python (the Python interpreter) or
pip (the Python package manager) will use the versions of these tools that are inside the environment.
The activation is essential. If we skip it, we will end up messing with the operating system's Python interpreter, and that's exactly what we don't want to do.
To perform the environment activation, we need to
source the script
bin/activate located inside the environment directory.
$ source .venv_django/bin/activate
Notice that, when the environment is activated, the prompt is prefixed with the name of the environment's directory.
Now, with the environment properly activated, we can install Django with
pip, create the Django project and run it.
$ pip install Django $ django-admin.py startproject django_project . $ python manage.py runserver
To quit the Django development server, just hit
Ctrl + C.
Now we will create a Python environment for a Mezzanine project, so we must deactivate the currently activated environment (the Django one) and leave the Django project directory:
$ deactivate $ cd ..
In a similar fashion, now we will
- create the environment for the Mezzanine project (based on Python 3.7.3 again);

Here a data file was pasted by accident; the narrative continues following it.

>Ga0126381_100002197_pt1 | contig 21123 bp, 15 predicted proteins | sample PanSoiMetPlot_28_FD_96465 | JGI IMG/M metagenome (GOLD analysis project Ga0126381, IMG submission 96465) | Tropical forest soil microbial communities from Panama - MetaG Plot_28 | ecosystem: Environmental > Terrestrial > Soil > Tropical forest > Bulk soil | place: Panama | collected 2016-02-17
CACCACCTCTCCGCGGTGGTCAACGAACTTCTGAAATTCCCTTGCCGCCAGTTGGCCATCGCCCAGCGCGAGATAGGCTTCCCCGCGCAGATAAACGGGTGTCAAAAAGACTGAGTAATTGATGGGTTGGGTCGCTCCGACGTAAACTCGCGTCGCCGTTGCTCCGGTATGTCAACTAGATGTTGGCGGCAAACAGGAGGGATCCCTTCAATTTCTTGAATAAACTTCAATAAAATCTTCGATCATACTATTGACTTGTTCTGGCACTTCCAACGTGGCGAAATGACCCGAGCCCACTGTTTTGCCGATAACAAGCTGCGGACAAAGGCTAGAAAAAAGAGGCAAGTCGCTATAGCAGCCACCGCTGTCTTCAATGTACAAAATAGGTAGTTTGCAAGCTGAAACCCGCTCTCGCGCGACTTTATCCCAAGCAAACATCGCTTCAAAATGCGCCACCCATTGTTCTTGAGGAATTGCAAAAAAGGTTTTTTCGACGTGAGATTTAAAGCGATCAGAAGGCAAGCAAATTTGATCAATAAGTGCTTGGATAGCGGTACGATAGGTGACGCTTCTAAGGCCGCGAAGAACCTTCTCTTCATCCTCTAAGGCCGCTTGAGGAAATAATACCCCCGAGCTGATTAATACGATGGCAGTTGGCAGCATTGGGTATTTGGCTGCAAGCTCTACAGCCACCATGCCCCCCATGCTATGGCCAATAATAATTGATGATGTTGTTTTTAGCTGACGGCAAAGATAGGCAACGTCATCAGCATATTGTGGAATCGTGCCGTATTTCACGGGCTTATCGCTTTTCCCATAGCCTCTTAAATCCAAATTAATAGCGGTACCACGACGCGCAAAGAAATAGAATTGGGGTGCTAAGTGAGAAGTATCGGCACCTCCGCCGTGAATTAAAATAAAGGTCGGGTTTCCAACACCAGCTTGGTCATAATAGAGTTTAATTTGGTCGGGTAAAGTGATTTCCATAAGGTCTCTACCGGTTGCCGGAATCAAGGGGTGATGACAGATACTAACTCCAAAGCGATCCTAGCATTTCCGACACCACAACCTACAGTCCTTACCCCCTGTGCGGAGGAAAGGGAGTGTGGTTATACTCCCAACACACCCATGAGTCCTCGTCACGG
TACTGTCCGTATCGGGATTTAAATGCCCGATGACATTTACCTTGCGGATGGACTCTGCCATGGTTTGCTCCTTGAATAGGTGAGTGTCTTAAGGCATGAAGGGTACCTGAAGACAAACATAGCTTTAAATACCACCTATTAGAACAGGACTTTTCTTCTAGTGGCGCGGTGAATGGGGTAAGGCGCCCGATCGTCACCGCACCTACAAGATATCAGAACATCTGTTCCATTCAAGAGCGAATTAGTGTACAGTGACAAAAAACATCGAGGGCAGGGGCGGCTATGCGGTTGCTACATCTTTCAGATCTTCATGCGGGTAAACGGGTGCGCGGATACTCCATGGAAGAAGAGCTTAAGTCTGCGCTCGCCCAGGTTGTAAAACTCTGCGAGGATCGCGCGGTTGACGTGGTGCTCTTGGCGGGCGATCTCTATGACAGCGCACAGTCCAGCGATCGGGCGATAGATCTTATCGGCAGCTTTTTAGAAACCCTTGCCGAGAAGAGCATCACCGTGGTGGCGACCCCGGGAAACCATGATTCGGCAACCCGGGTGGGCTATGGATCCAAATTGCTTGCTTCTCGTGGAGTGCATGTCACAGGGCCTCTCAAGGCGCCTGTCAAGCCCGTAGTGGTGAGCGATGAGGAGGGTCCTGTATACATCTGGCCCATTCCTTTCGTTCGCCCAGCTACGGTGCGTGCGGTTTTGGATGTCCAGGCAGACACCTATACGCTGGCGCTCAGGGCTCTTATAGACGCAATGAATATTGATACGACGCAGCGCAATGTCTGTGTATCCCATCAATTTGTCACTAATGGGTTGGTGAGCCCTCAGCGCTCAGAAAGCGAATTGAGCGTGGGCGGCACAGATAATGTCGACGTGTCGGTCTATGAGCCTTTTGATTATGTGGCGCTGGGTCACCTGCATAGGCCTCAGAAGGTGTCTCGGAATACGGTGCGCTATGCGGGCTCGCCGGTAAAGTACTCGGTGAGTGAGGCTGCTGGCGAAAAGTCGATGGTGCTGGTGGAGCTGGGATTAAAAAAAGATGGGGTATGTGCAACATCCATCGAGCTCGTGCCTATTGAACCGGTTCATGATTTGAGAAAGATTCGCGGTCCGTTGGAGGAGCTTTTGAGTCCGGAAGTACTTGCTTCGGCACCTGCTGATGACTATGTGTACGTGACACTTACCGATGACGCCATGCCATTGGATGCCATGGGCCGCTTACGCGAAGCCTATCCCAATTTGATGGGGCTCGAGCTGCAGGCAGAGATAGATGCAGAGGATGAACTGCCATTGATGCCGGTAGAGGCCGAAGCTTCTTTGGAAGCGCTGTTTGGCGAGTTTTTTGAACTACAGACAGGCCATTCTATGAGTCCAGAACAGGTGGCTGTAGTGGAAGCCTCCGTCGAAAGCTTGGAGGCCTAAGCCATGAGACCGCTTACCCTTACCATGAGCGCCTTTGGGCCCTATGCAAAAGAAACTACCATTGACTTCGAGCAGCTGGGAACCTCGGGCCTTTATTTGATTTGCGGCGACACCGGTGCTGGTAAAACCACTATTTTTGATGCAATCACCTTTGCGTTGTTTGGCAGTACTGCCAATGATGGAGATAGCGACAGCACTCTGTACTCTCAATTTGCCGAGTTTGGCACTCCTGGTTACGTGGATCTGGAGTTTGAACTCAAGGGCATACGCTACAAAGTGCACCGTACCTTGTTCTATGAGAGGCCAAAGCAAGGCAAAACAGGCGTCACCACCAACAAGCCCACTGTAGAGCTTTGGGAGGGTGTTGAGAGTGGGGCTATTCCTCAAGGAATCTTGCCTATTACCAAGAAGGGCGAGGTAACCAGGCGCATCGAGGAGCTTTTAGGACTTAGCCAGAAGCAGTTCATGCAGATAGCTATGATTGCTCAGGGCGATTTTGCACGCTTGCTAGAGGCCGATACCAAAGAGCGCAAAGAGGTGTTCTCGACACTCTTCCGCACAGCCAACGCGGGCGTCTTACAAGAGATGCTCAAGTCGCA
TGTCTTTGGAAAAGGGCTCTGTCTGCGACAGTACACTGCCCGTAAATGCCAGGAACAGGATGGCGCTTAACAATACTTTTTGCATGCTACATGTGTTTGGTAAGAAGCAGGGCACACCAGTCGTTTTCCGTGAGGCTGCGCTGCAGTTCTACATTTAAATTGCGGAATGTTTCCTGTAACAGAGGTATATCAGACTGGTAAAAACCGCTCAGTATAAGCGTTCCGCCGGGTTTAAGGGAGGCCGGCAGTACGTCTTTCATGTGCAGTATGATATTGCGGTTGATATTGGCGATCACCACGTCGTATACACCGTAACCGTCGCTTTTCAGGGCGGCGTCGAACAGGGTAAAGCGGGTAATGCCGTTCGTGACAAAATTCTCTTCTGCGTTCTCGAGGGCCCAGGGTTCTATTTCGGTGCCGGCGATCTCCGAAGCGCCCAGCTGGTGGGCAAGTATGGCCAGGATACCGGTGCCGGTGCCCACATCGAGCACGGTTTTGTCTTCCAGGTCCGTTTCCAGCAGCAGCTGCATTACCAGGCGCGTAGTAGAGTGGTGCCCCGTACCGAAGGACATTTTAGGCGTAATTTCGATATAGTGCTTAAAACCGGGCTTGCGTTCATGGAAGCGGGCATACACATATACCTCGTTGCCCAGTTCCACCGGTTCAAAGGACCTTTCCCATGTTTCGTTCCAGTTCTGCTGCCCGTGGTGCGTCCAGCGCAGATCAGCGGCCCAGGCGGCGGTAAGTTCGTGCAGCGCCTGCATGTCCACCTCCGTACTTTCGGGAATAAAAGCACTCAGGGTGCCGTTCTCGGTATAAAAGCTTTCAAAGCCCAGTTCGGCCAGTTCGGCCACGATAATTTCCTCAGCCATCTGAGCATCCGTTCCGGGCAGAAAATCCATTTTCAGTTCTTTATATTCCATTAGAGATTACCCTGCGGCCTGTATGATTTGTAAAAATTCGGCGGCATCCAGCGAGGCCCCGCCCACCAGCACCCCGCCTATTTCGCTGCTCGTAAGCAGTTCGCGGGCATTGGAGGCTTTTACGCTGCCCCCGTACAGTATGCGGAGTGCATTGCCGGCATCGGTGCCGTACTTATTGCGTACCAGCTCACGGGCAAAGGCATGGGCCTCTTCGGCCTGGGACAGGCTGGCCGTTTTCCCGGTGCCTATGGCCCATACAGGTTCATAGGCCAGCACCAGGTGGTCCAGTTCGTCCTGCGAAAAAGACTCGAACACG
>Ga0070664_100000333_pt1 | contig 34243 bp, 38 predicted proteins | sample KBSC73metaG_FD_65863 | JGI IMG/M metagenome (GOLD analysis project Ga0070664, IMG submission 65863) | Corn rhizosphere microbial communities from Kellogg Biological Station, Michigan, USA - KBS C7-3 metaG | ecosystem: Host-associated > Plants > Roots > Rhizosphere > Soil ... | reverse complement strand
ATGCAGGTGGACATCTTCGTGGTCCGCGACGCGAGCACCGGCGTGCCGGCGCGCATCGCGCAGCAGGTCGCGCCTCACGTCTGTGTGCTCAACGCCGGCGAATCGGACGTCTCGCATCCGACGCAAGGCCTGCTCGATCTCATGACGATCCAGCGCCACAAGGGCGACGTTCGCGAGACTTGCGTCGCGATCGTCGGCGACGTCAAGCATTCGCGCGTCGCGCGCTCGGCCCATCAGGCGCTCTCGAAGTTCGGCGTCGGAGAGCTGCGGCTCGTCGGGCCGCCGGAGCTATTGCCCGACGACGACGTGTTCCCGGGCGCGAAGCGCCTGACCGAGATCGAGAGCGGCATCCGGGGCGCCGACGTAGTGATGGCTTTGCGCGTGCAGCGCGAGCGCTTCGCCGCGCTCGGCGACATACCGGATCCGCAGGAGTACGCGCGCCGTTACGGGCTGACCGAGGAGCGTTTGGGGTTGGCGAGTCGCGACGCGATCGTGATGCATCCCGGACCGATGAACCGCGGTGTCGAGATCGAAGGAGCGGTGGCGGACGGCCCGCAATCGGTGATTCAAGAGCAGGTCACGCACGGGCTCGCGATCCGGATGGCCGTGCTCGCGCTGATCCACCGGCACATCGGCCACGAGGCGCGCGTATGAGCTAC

- activate the environment;
- install the libraries that we need;
- create and run the project.
$ mkdir mezzanine_project $ cd mezzanine_project $ virtualenv .venv_mezzanine --python=$HOME/.pyenv/versions/3.7.3/bin/python $ source .venv_mezzanine/bin/activate $ pip install mezzanine $ mezzanine-project myproject . $ python manage.py createdb $ python manage.py runserver
To quit the Django development server (Mezzanine is built on top of Django), just hit
Ctrl + C again.
Before moving to the last project (the Flask one), let's deactivate the Mezzanine environment and leave the project directory:
$ deactivate $ cd ..
For the Flask project, the process will be similar, but the environment will be based on Python 2.7.16 instead. Flask doesn't have an autogenerator of basic projects like Django and Mezzanine do, therefore we'll need to write a little bit of code in order to have a minimal Flask application.
$ mkdir flask_project $ cd flask_project $ virtualenv .venv_flask --python=$HOME/.pyenv/versions/2.7.16/bin/python $ source .venv_flask/bin/activate $ pip install flask $ touch app.py
Let's enter the following code in the file
from flask import Flask app = Flask(__name__) @app.route('/') def hello_world(): return 'Hello, World'
Now we can run the Flask app to make sure that it works as expected.
$ flask run
To quit the Flask development server, just hit
Ctrl + C. Then, let's deactivate the environment that we created for the Flask project and leave its directory.
$ deactivate $ cd ..
- We use Pyenv to install different Python interpreters
- We use virtualenv to create isolated environments for different Python projects
- We activate each environment before installing the libraries they need
- When an environment is activated, the prompt is prefixed with the name of the environment's directory
- We deactivate an environment when we don't need to use it
- We never touch the operating system's Python interpreter
- Each environment has its own isolated set of installed libraries, as shown below:
That's it! Do you have a different approach which works best for you?